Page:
This brief paper is written for a meeting in Cambridge-Mass in May 2010. It offers speculations on the scientific future of economics (and some of the quantitative parts of social science). It is closer to guesswork than science and is not designed to be a careful, full study. As an aid to anyone interested in possible trends, it provides data on the most-referenced journal articles in modern economics.
Read the full article here (pdf)

HT: Tyler Cowen

Catch 22 for History of Economic Thought

Catch 22 for History of Economic Thought

Here is Doug Mackenzie’s formulation of Catch 22 for HET at the SHOE list:

“That is a catch 22: they must believe that HET leads to pubs in top
journals, but top journals will not bother with HET unless most
economists see it as important. Of course, HOPE and JHET are good
hits for any economist, so long as they have hits in mainstream
journals, but HET is at best optional for most economists. Another
avenue is teaching, its pretty common for mainstream economists to
babble about how Arrow and Debreu formalized Smith’s conjecture or
how Keynes converted everyone in the universe to his view in less
that ten minutes, and they look foolish to anyone who knows HET.
Trouble is that they mostly preach this nonsense to those who know no
better, so there is no embarrassment factor. How then can the
foolishness of knowing virtually nothing about the history of ones
own alleged area of expertise be made apparent? How can we make the
feel as foolish as they are?” (Source)

I especially like the second part.

This was a response to a post which was reporting that at least three distinguished professional economists (full professors) did not know about Frank Knight. You are advised to read the entire tread.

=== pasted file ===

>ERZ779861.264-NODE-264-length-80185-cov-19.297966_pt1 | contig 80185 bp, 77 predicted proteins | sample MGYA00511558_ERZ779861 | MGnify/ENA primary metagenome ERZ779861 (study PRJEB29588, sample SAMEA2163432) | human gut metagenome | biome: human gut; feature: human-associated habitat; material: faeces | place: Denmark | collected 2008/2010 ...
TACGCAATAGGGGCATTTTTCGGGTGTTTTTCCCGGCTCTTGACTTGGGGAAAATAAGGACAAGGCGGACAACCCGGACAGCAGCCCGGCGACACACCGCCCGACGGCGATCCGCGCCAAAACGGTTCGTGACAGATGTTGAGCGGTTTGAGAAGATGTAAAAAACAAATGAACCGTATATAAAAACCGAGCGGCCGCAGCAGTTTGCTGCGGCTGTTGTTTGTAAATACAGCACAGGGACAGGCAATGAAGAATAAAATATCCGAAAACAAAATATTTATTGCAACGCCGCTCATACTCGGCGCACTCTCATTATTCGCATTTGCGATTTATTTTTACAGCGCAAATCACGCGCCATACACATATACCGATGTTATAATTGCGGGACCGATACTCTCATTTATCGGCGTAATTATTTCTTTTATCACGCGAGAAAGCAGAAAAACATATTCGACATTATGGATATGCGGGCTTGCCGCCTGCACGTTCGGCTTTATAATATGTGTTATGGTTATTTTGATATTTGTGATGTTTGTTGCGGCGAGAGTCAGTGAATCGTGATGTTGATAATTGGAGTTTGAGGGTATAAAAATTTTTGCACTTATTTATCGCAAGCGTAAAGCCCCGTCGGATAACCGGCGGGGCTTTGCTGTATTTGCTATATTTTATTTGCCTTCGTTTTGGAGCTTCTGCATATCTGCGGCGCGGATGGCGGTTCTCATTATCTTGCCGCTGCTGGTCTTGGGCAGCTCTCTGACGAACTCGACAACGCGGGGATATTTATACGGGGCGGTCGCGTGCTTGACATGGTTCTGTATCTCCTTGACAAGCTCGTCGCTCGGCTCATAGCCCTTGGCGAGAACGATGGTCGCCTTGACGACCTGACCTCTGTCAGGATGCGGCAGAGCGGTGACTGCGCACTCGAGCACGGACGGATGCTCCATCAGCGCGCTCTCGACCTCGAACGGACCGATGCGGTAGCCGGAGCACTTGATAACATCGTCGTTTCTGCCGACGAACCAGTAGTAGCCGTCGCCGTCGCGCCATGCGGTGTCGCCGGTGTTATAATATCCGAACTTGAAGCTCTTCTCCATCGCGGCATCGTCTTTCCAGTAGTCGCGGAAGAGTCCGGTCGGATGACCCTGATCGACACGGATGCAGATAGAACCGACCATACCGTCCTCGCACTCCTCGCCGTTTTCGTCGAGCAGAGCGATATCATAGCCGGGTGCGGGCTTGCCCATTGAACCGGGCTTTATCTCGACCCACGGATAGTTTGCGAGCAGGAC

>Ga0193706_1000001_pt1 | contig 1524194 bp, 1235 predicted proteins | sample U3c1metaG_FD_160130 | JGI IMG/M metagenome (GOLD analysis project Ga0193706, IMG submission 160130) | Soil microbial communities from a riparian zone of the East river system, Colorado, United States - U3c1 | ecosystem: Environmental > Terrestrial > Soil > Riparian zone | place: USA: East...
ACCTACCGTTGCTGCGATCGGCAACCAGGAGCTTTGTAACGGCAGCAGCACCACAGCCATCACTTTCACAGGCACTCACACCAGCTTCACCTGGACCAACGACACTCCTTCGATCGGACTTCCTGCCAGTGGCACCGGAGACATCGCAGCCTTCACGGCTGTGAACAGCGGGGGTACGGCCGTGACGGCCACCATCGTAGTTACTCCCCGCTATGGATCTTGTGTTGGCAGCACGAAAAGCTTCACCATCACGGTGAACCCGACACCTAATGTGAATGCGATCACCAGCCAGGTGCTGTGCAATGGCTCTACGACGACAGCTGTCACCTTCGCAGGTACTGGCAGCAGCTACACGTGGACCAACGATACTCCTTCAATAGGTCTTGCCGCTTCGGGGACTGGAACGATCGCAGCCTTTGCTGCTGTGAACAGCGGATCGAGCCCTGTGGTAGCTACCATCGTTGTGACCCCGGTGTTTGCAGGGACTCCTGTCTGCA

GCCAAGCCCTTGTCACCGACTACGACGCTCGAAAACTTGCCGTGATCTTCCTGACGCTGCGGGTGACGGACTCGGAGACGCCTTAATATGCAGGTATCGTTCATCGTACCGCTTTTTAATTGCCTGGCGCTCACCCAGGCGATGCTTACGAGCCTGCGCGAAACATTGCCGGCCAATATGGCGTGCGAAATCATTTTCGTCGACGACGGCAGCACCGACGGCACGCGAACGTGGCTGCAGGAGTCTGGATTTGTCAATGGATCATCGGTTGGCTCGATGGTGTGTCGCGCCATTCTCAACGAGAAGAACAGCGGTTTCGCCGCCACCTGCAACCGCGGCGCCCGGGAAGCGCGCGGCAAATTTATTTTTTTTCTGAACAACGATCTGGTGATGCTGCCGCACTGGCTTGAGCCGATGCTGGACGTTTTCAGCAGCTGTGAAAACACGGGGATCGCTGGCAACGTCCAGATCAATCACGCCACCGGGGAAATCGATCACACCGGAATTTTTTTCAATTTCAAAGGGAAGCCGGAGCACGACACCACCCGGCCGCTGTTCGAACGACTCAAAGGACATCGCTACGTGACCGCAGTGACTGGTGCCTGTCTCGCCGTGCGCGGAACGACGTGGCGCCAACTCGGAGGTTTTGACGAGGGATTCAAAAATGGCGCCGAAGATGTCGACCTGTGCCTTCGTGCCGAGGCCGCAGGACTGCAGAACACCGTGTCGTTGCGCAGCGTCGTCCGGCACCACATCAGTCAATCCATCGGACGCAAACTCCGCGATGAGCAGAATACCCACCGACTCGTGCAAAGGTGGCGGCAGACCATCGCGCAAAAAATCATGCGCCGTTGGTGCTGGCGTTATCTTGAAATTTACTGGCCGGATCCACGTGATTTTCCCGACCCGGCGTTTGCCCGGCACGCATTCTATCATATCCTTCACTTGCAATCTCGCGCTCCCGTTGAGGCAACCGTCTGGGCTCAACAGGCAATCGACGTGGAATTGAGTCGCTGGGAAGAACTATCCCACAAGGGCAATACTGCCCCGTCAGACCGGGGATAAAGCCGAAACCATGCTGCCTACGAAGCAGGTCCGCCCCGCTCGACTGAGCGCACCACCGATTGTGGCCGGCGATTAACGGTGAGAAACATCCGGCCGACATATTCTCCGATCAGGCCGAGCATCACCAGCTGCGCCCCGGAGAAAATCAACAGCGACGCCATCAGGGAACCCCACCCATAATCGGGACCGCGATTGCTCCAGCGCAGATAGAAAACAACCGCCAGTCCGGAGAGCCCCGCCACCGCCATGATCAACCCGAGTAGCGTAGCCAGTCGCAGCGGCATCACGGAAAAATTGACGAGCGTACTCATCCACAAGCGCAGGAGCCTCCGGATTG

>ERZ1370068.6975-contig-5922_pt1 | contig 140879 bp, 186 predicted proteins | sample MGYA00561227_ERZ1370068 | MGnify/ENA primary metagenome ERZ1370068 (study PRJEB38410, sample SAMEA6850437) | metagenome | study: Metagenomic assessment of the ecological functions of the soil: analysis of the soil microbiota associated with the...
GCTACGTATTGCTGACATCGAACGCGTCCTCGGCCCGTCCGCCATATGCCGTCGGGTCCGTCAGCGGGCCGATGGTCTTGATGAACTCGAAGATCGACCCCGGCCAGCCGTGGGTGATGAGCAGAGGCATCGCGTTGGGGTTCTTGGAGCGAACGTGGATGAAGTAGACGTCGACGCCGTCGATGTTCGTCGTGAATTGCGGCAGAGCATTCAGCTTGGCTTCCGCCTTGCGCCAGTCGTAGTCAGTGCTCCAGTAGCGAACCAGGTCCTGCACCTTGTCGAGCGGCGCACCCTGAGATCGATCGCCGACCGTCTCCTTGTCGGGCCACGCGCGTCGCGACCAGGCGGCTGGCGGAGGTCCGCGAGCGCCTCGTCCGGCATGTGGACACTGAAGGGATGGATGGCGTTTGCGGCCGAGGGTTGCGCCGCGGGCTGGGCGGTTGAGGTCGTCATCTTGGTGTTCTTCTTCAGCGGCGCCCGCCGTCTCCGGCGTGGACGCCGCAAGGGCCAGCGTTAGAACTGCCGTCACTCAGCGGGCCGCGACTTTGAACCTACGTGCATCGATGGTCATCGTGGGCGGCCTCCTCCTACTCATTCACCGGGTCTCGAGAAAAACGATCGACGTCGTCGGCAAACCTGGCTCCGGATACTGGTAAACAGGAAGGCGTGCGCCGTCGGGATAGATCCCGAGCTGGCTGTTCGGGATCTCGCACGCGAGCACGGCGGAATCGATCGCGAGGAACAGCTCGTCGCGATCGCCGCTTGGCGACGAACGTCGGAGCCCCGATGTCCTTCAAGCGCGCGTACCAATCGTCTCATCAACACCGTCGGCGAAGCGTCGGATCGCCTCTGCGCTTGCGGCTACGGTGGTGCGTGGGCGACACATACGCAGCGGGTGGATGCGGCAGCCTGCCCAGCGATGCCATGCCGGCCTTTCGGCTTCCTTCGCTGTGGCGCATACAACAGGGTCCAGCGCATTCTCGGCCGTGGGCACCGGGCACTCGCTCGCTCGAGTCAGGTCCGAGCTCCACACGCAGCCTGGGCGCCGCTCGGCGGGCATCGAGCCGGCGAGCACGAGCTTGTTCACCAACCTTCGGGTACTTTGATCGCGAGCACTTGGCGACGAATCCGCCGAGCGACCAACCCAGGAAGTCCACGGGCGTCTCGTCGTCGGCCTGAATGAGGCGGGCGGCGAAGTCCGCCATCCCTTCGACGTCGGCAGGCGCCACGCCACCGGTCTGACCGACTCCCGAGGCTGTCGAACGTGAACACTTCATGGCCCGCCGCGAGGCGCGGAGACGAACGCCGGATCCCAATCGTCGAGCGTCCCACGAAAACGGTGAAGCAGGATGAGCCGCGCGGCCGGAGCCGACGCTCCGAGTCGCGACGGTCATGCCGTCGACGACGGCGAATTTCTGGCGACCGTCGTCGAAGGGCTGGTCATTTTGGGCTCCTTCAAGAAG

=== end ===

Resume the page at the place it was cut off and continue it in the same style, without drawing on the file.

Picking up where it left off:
How Did Economists Get It So Wrong? Replies to Krugman and more

How Did Economists Get It So Wrong? Replies to Krugman and more

You already know Krugman’s “How Did Economists Get It So Wrong?“. You may want to read the following:

Also see: Barry Eichengreen’s piece.

Thanks to Greg Mankiw and Ceyhun Elgin for the pointers.

How Did Economists Get It So Wrong?

How Did Economists Get It So Wrong?

Foto: Wikimedia Commons, Dosya: 800px-Financialcrisisconsumerspendings.JPG
Photo source: Wikimedia Commons, File: 800px-Financialcrisisconsumerspendings.JPG

“[…] the economics profession went astray because economists, as a group, mistook beauty, clad in impressive-looking mathematics, for truth. […] When it comes to the all-too-human problem of recessions and depressions, economists need to abandon the neat but wrong solution of assuming that everyone is rational and markets work perfectly. The vision that emerges as the profession rethinks its foundations may not be all that clear; it certainly won’t be neat; but we can hope that it will have the virtue of being at least partly right. “

These are Paul Krugman’s words. You may read the full article here.

The question is the following: Will philosophers of economics come to the rescue?

State of Economics after the Crisis

State of Economics after the Crisis

Source: Wikimedia Commons, File:2007-2009_World_Financial_Crisis.svg


Earlier I mentioned The Economist articles concerning the state of economics after the crisis. Here is a small reading list for the interested philosopher of economics:

The Economist take:

Some interesting blog posts concerning the issue:

Books that you may consider reading:

  • Foster, John Bellamy & Fred Magdoff (2009) The Great Financial Crisis, Monthly Review
  • Wessel, David (2009) In Fed We Trust: Ben Bernanke’s War on the Great Panic, Crown Business.

Articles that you may consider reading:

What went wrong with economics

What went wrong with economics

economistThe philosophy of economics makes it to the cover of The Economist!

July 18th (2009) issue of The Economist asks: “What went wrong with economics?”

Philosophers of economists (who did not make it to the cover) may be interested in reading The Economists’ take on the current state of economics in the light of the crisis.

Here are the articles in the July 18th issue:

* What went wrong with economics? And how the discipline should change to avoid the mistakes of the past

* The state of economics: The other-worldly philosophers

* Financial economics: Efficiency and beyond

Thanks to Alessandro (Lanteri) for bringing this to our attention.